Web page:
With law and order mainly set up to address the symptoms of a problem after it has flared up (McKinnon in his report wrote that it doesn’t work – see top of page 5 in the link above), long term solutions addressing causes were announced by the City’s $47 million dollar strategy – the type of commitment that happens when government finally acknowledges the roots and scope of the problem, and not just playing wack-a-mole with its symptoms: jailing addicts, kicking sleeping homeless people out of doorwells on cold nights, driving them off into the hills, or calling the media with cctv footage of undesired people in your store. Raegan needs to read The Journey Home Strategy. This approach does away with a compartmentalized perspective of homelessness as an isolated problem, and instead considers it as part of a wider ecosystem of mental health, drug addiction and some hard material realities. It’s focus is on ensuring everyone has a place to call home, along with coordinated and easy to access system of care. Since inception several supportive housing facilities have been proposed, approved and are on their way to being built.

Since Raegan emphasized that disturbances at her store are a “DAILY” occurrence, out we went to observe a day in the life of Blonde on Bernard Ave. This was on a sunny Saturday, likely a good day for business. Nothing stood out, no risk to life as they claim, just typical shoppers wandering about. Quite quiet really. We work with clients in the area*, and have asked them about the homeless situation in downtown Kelowna and none have expressed any great deal of concern, understanding that dealing with poverty is unfortunately part of the trade-off of setting up in an urban environment.

Businesses like Raegan’s are indeed in a position to help both herself, and someone who needs it. When I ran a storefront in downtown Toronto in a neighbourhood with SROs and parks where homeless people would do drugs, I hired street-entrenched guys for odd jobs like window washing and loading boxes and so did the others on my block – it ain’t much but it’s something, and it makes someone who’s going through shit, feel more valued. So instead of publicly shaming those individuals that may or may not have caused some problems in your store by broadcasting their faces like a mug shot (is there a police report? is this borderline slander?) to Castanet (after the initial Kelowna Now hate letter made the rounds and emboldened others like Black Fish Apparel to pile on) why not engage, talk to, or offer them a job? Isn’t applying entrepreneurialism to public issues the Kelowna way? 😉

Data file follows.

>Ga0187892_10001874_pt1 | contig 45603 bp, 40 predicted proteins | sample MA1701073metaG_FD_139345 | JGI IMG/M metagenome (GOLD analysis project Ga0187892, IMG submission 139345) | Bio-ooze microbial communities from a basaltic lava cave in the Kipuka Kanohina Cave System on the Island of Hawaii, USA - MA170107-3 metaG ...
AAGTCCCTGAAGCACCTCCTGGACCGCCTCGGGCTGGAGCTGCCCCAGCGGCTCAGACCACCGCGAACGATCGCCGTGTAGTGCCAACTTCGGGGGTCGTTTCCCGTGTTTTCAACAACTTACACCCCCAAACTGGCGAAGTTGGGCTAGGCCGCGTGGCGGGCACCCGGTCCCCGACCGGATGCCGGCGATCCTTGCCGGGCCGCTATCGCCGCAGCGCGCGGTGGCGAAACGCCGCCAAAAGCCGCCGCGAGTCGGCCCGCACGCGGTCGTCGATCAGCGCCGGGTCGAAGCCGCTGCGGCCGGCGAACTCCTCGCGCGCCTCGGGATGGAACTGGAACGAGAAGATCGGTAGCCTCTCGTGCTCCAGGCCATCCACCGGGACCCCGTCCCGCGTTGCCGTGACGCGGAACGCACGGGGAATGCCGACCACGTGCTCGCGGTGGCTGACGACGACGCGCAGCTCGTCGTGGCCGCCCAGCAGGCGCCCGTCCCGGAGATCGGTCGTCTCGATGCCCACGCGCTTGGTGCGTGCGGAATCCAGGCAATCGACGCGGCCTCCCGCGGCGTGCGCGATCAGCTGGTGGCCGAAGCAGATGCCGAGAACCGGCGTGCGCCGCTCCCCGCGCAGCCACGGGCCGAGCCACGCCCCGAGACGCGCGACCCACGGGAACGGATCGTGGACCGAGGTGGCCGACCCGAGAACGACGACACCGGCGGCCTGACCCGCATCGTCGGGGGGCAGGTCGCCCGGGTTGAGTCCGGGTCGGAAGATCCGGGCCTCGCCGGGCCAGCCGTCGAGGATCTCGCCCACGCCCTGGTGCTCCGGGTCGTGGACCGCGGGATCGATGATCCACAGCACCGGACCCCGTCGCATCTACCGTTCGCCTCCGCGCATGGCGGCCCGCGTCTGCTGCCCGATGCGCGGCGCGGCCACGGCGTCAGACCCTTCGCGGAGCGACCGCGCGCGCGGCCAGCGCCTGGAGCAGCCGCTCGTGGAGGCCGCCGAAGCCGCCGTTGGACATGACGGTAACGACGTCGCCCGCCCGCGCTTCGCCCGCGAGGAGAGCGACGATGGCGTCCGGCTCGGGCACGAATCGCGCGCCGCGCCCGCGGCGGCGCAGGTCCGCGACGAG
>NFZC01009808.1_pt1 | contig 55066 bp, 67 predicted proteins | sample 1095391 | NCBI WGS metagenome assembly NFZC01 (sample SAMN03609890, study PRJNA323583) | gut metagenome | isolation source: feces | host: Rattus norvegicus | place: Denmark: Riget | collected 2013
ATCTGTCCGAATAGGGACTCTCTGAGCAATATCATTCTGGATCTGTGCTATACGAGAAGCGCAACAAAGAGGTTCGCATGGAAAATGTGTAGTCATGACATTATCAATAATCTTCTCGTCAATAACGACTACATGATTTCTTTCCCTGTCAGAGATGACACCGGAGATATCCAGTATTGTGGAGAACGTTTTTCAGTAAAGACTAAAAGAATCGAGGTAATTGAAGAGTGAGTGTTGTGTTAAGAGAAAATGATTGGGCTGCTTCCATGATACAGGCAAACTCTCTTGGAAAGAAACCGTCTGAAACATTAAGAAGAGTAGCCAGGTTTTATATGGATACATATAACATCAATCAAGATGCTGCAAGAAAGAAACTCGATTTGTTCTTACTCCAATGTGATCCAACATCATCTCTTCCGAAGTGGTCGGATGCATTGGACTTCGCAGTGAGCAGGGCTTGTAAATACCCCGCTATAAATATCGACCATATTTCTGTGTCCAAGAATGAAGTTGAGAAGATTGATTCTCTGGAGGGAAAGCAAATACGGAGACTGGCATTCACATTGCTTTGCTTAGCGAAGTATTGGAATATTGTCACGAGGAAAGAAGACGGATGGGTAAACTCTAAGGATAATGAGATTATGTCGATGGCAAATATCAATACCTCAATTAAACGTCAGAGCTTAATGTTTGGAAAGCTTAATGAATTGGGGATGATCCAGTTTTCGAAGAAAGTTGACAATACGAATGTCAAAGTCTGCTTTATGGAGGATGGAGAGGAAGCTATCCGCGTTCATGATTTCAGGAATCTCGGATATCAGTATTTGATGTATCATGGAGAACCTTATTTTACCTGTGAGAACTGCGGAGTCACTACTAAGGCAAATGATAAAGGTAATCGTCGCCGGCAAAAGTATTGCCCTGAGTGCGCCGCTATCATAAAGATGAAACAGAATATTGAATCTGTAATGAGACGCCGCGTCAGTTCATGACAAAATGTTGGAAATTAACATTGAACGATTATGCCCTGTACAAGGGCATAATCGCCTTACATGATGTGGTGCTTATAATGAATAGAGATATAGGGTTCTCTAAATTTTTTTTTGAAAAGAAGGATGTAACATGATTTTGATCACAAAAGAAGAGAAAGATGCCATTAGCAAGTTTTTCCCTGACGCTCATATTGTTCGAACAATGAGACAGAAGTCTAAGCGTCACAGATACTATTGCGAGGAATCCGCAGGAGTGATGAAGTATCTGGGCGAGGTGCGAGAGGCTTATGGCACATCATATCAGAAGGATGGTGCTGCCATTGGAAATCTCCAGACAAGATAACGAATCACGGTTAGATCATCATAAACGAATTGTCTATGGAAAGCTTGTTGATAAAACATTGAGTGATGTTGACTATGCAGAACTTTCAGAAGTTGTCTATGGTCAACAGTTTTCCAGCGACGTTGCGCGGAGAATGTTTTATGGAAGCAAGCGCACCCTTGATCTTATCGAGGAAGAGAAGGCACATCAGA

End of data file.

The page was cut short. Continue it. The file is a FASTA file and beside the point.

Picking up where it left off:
This story of the journey of an Abbotsford woman, who transformed from ignorant vigilante offended by homeless people into a compassionate human is really instructive and hopeful. After being asked to attend a committee meeting intended to mend relationships between the homeless and business communities she completely widened her viewport. Why not join a similar program here, maybe talk to the folks behind the Homeless Simulator?

We hold out hope that Raegan’s anger turns to understanding and compassion. A lot of Kelownians are not used to seeing homelessness, but it’s all too common in this hardened world where doors of good employers and affordable homes are closing around us; and the trap doors abound – dangerous drugs pumped onto our streets by gangs, crooked businesses, officials and big pharma. At least denying it is no longer possible, but seriously Raegan, if you say you want to be part of the solution, moving it out of sight ain’t it.

Until you change your bullying ways, I hope no one shops at your fucking store.

*We’re not referring to businesses we review for this website which might want to give off a more polished image and deny any homeless interaction, but design clients, business partners of ours with no need to paper over reality. Interestingly though, the businesses we talked to for website reviews actually were pretty frank about homeless neighbours and universally empathetic – maybe it helps that they were restaurants mostly and so a little more cognizant of the actual vibe downtown after dark than those who prefer outsize hysteria.